I still have a question about capacitor size though, because the ratio K=C1/C2 is more important than their values. i.e. I can choose C1, C2 in pF or nF range and get acceptable resistance values, but is their a reason to prefer smaller/larger caps? I can easily obtain film caps at 2% tolerance for values >=1nF, but such accuracy is more difficult in the pF.

If larger values are fine, I will probably use 10% dip mica for the I-V and 2% polyester film for the LPF, then 1% MF resistors as recommended here. I was planning on the MFB topology as I posted above...any reasoning against that?

I will definitely consider your recommendation about a discrete solution, but I think it best for me to first construct a filter with good numbers and then tackle the more elusive "quality" later. (walk before run?)
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Old 6th February 2002, 07:13 PM   #9
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Default cap values

Hi Tiroth,
One of the nice things of the FilterPro program is it can calculate for any range of R or C values.
You can start with 100, 1k, 10k, 100k and see what happens. The values are calculated in a fraction of a second.
I have been using 10nF silvermica caps for the IV-converter but abandoned that idea as a good quality polypropylene sounded less harsh and more pleasant to my ears.
For the other caps I do use 470pF and 2200pF 1% polypropylene made by BC-Components(formerly Philips) I also used silvermica's here but gave them up for the same reason. [BTW I use a f-3dB=10k third order Bessel MFB lowpass filter for my non oversampling KWAK-DAC with AD1865.] It is a balanced filter two IV-converters, one outputbuffer per channel along the lines you sketched.
These 1% polyprop. caps are availabe from www.conrad.com in the range of values of 47pF to 4700pF. Also a nice feature of the program is that you can use standard C values; and if a certain value is not available using a other value and resistor values are recalculated.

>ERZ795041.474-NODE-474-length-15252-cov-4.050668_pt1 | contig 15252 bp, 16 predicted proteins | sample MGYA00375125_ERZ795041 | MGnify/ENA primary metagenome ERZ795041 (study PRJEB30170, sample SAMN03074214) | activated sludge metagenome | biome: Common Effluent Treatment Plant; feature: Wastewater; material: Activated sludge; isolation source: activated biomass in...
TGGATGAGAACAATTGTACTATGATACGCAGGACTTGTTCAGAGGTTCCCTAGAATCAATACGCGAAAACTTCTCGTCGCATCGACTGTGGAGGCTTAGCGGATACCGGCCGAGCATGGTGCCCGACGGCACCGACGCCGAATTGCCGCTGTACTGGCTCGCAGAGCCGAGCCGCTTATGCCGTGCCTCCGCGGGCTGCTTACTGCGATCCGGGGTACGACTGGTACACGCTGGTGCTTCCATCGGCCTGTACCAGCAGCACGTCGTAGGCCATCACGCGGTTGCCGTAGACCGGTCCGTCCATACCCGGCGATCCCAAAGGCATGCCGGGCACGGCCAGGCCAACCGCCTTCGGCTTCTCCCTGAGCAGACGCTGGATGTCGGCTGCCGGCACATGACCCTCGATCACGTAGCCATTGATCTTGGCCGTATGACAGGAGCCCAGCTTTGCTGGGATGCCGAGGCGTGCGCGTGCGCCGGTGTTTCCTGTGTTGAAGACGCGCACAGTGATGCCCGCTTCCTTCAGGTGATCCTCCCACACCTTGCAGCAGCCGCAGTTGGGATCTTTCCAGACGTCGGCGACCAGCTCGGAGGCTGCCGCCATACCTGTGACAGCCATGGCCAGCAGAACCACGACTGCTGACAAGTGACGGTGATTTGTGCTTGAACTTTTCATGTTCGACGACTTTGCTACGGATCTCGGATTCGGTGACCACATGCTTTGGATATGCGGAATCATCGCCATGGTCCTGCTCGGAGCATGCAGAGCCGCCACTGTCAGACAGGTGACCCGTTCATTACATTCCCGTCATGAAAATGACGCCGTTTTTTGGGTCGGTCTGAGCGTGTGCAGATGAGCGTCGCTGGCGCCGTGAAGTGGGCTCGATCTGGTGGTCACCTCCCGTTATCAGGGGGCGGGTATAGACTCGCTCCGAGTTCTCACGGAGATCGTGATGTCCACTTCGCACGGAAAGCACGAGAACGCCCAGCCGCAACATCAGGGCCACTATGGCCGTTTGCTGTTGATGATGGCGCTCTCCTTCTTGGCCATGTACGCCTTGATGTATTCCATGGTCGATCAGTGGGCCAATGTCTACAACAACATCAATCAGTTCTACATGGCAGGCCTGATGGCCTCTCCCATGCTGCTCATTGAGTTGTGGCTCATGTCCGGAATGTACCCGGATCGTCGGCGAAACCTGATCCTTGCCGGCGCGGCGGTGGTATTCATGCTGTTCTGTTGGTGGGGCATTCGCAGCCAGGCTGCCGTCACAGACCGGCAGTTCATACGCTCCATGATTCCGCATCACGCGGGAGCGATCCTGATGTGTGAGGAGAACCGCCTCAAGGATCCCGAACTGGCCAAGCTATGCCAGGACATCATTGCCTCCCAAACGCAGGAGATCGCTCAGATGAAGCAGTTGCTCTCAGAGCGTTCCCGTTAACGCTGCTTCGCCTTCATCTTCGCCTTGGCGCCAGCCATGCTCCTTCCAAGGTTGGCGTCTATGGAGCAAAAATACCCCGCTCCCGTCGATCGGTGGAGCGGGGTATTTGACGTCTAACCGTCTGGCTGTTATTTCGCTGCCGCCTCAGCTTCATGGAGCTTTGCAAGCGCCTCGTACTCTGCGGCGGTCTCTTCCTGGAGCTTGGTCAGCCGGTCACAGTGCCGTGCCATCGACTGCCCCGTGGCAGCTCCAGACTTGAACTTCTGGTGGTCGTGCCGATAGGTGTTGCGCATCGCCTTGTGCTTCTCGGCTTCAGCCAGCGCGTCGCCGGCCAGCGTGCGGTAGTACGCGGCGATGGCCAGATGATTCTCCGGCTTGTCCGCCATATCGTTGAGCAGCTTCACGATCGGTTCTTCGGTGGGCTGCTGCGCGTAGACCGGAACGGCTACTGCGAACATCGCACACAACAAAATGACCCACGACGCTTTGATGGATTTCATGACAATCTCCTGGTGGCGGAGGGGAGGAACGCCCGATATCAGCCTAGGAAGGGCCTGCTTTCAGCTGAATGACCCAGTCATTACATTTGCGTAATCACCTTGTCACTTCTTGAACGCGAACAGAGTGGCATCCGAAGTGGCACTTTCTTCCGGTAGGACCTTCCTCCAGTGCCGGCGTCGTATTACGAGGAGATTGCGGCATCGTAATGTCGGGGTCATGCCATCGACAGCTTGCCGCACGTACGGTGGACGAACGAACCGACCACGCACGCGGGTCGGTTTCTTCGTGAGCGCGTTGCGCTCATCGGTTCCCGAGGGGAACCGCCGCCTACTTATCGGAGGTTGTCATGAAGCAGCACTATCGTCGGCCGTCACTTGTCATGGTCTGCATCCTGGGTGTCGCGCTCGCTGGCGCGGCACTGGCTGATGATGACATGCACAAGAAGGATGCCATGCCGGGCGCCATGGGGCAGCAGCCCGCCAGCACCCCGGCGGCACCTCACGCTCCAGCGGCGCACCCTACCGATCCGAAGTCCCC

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Old 6th February 2002, 11:06 PM   #10
haldor is offline haldor  United States
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Default Re: 1/f noise

Quote:
Originally posted by Sud
My thoughts:

Most importantly, beware taking a single number (0.9nv/rt Hz) as the sole specifier of a device's performance. That figure is taken at 1kHz according to Analog Device's datasheet. The noise of the AD797 starts to rise at frequencies below about 200Hz. The datasheet lists input noise of 50nV peak-peak at frequencies of 0.1Hz to 10Hz.

Also, remember that noise at the input will be multipled by the operating gain of the op-amp at the output. So, 0.9nV/rt Hz noise at the input becomes 0.9mV/rt Hz at the output if you use a gain of 1000.

The problem with many op-amps for audio use is that they have a huge gain-bandwidth product. High gain at audio bandwidths means you will be greatly mulipltying the input noise. Lowering the gain to reduce this noise-multiplying effect opens up the bandwidth; at a gain of 10, the AD797 has a bandwidth of 8MHz! From the datasheet, the input noise between 10Hz to 1MHz is 1uV RMS.

Given that you wanted a LPF, you may be better of with an op-amp that has a lower gain-bandwidth product, even if the noise density specs are slightly worse - you may end up with less total noise. Then again, you'd may be even better off with a discrete solution - possibly higher noise density but very much lower gain-bandwidth may give you lower output noise.

In terms of resistors, I'd go with values in the order of 1-10k. At meg-ohm resistances, the signal to noise ration drops considerably.
I will second that thought. I have found that the MC33178 (a middle of road performer in the low noise catagory) does significantly better with higher impedance circuits than other opamps that on paper have lowe noise performance. Plus the 200 uA per opamp current drain doesn't hurt either when running off a 9 volt battery.

Phil